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|Title:||Local economic development assessment on the construction sector’s transformation approach through skills development in South Africa||Authors:||Masiza, Nkosazana Agrennette||Issue Date:||2020||Publisher:||Cape Peninsula University of Technology||Abstract:||According to the Development Bank of South Africa (2007:4), local economic development (LED) cuts across municipal or provincial boundaries which places an inevitable role on capitalisation of non-local relationships. Skills development plays a vital role in ensuring the success of LED. The combinations of the various legislation and institutional coordination adopted in South Africa have created clear prospects to transform the construction sector through skills development. The study seeks to investigate whether a relationship exists between the construction sector’s skills development programme and the construction sector’s transformation. A quantitative research study was conducted within the construction sector in South Africa. A questionnaire survey was used as a research tool. The research results reveal that 50% of the study’s responses indicated that employees who attended skills training updated their existing knowledge and increased their productivity levels while 20% were able to advance their careers within their workplace. At least 10% of the respondents who attended the training indicated that their skills had not been recognised for career advancement within the company. Twenty per cent indicated that the process is a mere box ticking exercise, which lacks quantifiable results. These research results reveal that companies make different commitments to the training of employees and furthermore indicate why employees are keen to participate in skills training and development. The research study concludes that training and skills development initiatives within the construction sector need to adopt a new paradigm which represents and addresses the current dynamics of low, semi-skilled and skilled workers within the construction sector. The recommendations emanating from the study suggest that training and skills development must be parallel to the development of the sector even though the sluggish economic growth of the sector is dependent on private and public infrastructure investment. Therefore, the construction building sector’s stakeholders such as industry players and labour and regulating bodies must ensure that best practices exist to accelerate construction sector training and skills development and that these practices align with South Africa’s transformation agenda in order to adequately contribute to local economic development.||Description:||Thesis (MTech (Public Management))--Cape Peninsula University of Technology, 2020||URI:||http://hdl.handle.net/20.500.11838/3143|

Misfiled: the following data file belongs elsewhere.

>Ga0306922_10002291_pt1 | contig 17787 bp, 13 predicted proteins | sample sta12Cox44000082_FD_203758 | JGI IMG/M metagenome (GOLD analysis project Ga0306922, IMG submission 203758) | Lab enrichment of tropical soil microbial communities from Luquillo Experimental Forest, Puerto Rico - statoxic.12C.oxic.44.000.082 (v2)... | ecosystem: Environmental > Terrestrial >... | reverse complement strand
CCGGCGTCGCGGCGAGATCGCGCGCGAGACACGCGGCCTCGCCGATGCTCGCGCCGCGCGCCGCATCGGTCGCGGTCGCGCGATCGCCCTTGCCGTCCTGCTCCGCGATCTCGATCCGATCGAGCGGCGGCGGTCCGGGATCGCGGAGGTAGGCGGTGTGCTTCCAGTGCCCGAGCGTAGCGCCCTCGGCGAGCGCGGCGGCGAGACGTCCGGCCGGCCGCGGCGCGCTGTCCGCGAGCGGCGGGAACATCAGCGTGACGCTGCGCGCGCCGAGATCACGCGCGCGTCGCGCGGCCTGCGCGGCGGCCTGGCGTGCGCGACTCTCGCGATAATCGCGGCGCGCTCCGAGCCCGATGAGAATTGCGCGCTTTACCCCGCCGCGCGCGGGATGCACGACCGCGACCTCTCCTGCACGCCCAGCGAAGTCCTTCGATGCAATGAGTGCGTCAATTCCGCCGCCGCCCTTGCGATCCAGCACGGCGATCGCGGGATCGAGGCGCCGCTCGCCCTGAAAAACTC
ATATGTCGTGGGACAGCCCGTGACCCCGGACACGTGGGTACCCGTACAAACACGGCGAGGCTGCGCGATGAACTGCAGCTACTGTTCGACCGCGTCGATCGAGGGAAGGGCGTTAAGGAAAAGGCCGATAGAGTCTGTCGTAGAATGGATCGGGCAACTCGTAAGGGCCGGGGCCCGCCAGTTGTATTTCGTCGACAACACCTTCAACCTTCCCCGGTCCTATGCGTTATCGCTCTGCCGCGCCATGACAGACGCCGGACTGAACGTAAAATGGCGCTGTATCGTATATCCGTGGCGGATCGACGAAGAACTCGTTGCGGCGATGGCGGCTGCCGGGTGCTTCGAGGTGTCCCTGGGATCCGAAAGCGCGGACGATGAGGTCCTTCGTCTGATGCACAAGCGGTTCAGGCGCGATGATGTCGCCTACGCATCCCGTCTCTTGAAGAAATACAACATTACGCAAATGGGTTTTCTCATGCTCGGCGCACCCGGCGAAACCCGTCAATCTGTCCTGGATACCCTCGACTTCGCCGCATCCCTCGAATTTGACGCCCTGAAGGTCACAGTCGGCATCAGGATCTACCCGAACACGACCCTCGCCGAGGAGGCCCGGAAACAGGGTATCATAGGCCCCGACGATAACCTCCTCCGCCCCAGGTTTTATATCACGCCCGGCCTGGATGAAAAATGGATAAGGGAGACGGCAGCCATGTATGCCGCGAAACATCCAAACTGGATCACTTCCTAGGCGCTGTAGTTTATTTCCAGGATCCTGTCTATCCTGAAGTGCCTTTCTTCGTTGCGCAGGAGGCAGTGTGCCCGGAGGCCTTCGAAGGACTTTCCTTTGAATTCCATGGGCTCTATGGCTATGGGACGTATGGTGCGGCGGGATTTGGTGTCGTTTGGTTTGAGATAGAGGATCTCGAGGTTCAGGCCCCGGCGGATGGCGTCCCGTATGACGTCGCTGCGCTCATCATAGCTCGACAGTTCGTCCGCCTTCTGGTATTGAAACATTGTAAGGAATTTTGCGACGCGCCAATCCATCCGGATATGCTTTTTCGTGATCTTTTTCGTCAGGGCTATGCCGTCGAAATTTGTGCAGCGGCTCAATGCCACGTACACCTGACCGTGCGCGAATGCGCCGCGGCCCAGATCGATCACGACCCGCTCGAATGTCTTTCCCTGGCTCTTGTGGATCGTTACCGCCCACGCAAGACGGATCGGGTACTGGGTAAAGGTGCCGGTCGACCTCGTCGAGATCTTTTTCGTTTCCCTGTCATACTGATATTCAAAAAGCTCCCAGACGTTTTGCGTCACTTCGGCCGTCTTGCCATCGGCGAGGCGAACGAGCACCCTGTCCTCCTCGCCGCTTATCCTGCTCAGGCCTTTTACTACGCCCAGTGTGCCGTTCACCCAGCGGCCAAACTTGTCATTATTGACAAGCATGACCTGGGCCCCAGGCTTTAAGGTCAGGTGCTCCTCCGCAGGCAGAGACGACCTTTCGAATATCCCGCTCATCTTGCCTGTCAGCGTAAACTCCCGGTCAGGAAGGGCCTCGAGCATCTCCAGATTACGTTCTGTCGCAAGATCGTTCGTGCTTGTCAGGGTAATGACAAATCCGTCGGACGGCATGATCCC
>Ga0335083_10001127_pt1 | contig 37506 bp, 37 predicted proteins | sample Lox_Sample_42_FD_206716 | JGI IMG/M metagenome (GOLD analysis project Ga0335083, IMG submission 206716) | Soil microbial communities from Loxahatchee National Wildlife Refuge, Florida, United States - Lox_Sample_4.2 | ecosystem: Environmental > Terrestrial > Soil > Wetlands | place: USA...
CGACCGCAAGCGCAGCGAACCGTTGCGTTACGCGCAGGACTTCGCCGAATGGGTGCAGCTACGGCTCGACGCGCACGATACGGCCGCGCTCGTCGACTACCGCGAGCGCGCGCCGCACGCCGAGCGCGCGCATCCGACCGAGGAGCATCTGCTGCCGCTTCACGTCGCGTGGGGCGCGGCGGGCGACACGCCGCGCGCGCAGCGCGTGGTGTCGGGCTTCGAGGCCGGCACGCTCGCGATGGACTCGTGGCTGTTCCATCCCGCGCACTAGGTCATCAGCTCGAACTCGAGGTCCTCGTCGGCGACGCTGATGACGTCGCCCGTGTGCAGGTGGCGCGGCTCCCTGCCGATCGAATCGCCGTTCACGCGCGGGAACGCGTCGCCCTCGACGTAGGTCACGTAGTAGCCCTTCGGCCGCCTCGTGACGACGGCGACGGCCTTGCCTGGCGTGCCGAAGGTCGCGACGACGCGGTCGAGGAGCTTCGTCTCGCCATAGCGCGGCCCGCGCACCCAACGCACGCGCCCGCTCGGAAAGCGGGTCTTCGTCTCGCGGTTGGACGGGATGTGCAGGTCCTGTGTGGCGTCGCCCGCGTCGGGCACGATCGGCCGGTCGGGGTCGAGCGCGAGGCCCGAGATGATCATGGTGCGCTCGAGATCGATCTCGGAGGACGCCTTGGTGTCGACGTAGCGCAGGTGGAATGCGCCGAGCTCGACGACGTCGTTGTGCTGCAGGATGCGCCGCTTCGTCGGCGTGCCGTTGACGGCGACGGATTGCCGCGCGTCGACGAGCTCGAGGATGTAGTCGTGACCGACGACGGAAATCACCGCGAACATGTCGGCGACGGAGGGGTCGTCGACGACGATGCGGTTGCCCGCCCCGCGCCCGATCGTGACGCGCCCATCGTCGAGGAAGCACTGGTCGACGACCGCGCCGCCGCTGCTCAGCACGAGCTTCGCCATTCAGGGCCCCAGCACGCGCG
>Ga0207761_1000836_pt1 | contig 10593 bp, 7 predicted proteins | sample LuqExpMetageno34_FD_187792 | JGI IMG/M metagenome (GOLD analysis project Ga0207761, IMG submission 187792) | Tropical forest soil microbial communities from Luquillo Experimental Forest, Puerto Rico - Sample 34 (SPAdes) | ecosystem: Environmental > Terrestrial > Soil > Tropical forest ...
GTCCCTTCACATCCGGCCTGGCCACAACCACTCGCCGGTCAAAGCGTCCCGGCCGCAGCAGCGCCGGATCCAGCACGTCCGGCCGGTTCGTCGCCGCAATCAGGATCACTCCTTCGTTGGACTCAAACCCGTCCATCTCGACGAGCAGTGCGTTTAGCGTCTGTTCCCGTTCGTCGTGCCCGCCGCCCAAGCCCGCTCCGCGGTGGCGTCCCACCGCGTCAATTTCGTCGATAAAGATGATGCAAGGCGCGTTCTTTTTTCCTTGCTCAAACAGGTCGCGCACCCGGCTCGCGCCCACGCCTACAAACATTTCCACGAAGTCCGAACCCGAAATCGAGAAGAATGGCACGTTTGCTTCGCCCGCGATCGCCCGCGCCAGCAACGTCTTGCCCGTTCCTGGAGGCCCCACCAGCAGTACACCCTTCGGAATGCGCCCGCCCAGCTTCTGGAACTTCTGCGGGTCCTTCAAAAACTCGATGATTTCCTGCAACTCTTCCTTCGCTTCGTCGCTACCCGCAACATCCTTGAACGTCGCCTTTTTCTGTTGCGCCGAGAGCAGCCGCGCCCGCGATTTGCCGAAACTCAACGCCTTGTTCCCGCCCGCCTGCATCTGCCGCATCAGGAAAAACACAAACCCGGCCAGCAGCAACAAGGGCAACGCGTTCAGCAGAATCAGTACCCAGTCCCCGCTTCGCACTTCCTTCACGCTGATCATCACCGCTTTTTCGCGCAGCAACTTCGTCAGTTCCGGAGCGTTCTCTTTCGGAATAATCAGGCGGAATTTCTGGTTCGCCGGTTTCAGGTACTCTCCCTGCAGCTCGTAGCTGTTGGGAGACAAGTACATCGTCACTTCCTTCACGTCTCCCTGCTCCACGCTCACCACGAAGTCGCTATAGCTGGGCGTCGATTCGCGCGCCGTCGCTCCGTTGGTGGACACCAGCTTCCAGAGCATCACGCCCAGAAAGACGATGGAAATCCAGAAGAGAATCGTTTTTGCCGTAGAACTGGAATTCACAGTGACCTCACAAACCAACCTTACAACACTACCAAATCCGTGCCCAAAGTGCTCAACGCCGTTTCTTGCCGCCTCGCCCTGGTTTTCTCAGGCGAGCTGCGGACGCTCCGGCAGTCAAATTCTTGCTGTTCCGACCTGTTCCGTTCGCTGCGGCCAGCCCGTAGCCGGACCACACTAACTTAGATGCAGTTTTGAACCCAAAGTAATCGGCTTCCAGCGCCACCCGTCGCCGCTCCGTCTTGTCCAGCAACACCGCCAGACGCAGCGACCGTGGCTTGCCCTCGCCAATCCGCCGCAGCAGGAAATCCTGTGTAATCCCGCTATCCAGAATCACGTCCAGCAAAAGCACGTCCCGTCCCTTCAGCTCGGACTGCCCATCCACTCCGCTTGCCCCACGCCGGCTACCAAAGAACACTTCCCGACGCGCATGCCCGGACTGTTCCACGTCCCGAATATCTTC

|Appears in Collections:||Public Management - Masters Degrees|
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